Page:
Similarly, the journalist of the second story, Lucinda Krementz, who reports on an anarchist rebellion of grumpy, chess-playing university kids, offers a dazzlingly humorous exploration of so-called ‘journalistic neutrality’. Krementz very quickly finds herself in bed with the wild-haired, cigarette-smoking kid at the centre of the uprising (played by Chalamet) and – with strict ‘journalistic neutrality’, of course – post-coitally edits his ‘manifesto’ with a rather heavy hand. There is sharp insight and moving poignancy to be found in every story.
A fortnight later, and stills from the movie still flash in front of my eyes each time I close them. Anderson’s films never fail to be visually stunning and perpetually playful: a city of tiled rooves that crawl with sleeping, slow-stepping cats like a living creature; a subterranean city of rats; the skinny student anarchist with electric-shock-hair, clinging to the top of his makeshift radio tower; a literal cartoon police car-chase, complete with a caricature strongman stuck to the windshield like a fly. Mingling the high romance of Sarah Bah Bah’s photographs with the expensive gloss of a Condé Nast Travel magazine and the kitsch comedy of a postcard, the images of this film will haunt you – in the best way possible.
“The female characters in The French Dispatch feel slightly lacking all round. Compared to the flavour-searching chef, notorious police sergeant, prodigious son and homesick author”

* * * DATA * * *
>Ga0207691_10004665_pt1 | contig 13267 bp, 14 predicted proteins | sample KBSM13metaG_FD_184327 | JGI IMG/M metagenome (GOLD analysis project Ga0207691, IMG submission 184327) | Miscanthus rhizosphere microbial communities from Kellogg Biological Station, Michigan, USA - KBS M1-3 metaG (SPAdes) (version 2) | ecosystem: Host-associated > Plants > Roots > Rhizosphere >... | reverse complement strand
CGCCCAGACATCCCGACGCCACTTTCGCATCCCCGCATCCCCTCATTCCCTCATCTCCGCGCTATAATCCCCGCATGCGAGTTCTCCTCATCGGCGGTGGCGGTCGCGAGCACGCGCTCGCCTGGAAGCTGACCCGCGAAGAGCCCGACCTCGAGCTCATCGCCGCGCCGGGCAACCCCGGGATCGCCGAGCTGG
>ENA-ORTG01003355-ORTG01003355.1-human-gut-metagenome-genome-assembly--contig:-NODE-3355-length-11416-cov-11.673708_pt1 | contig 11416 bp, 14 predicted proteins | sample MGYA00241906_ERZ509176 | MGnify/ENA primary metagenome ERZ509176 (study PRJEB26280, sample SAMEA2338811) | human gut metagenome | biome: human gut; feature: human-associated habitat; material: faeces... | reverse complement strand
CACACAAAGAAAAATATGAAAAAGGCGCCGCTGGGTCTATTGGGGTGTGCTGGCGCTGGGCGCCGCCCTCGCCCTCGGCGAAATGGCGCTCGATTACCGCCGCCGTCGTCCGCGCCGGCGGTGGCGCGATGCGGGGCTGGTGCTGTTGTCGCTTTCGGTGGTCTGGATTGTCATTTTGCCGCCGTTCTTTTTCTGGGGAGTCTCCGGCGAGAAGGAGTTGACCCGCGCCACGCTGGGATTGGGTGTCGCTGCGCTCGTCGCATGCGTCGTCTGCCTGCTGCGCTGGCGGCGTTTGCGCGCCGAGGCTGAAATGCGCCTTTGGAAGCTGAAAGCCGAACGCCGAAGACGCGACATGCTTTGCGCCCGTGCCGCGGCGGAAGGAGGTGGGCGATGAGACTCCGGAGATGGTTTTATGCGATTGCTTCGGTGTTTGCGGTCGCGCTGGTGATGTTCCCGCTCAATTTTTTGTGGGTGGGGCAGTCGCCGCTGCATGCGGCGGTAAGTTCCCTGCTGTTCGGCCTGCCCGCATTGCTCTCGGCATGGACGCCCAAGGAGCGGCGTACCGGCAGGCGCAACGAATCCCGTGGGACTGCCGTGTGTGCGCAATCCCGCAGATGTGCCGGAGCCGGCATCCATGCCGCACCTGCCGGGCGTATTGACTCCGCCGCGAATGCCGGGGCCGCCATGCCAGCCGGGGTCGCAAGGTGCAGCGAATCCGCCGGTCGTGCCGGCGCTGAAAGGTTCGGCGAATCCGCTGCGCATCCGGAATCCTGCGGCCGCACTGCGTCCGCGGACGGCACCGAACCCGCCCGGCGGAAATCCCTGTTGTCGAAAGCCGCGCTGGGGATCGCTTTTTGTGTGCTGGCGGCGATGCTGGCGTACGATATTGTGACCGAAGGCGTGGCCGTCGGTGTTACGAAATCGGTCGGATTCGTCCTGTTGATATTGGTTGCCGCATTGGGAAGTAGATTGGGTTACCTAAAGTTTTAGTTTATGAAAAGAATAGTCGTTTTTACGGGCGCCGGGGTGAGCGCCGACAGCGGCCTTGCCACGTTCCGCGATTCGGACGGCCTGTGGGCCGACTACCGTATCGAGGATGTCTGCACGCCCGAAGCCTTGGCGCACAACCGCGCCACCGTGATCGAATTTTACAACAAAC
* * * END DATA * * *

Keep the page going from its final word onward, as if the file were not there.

The film’s first long-form story, ‘The Concrete Masterpiece by J.K.L Berenson’, was by far my favourite, and most infuriating, story. Why are we still being faced with depictions of the artist’s muse atop her literal and figurative pedestal, standing stark-naked and malleable at the hands of a male artist, mining her body for inspiration?
It reminds me of a short story I read recently, in which an artist’s nude female model is exhausted by him so entirely in his search for inspiration, that all that is left of her is a dark stain, a shadow. When will women stop being subject to this curse of ‘Inspiration’?
Whilst Lea Seydoux brings real human depth to her prison-guard-cum-muse character, she is the film’s only fully fleshed female character – and yet she is still stuck in the Angel/Monster dichotomy that so many women are. Seydoux’s character oscillates between the artist’s angelic muse whom he loves unrequitedly, and a Dominatrix-inspired prison guard who shocks and locks him.
This limiting dichotomy was first highlighted by Sandra Gilbert and Susan Gubar almost half a century ago – and yet it is a stereotype still on our screens today. But the female characters in The French Dispatch feel slightly lacking all round. Compared to the flavour-searching chef, notorious police sergeant, prodigious son and homesick author (all male) of the final story, the two female journalists who come before feel less three-dimensional.
Indeed, all we really seem to learn about their characters comes in connection to their relationships with the men they are writing about. Anderson seems to imply, however unwittingly, that in order for a woman to be capable of top-tier journalism, she must sleep with her subject matter.
We take a closer look at the portrayal of women in Anderson’s latest film
By Lola Rose Wood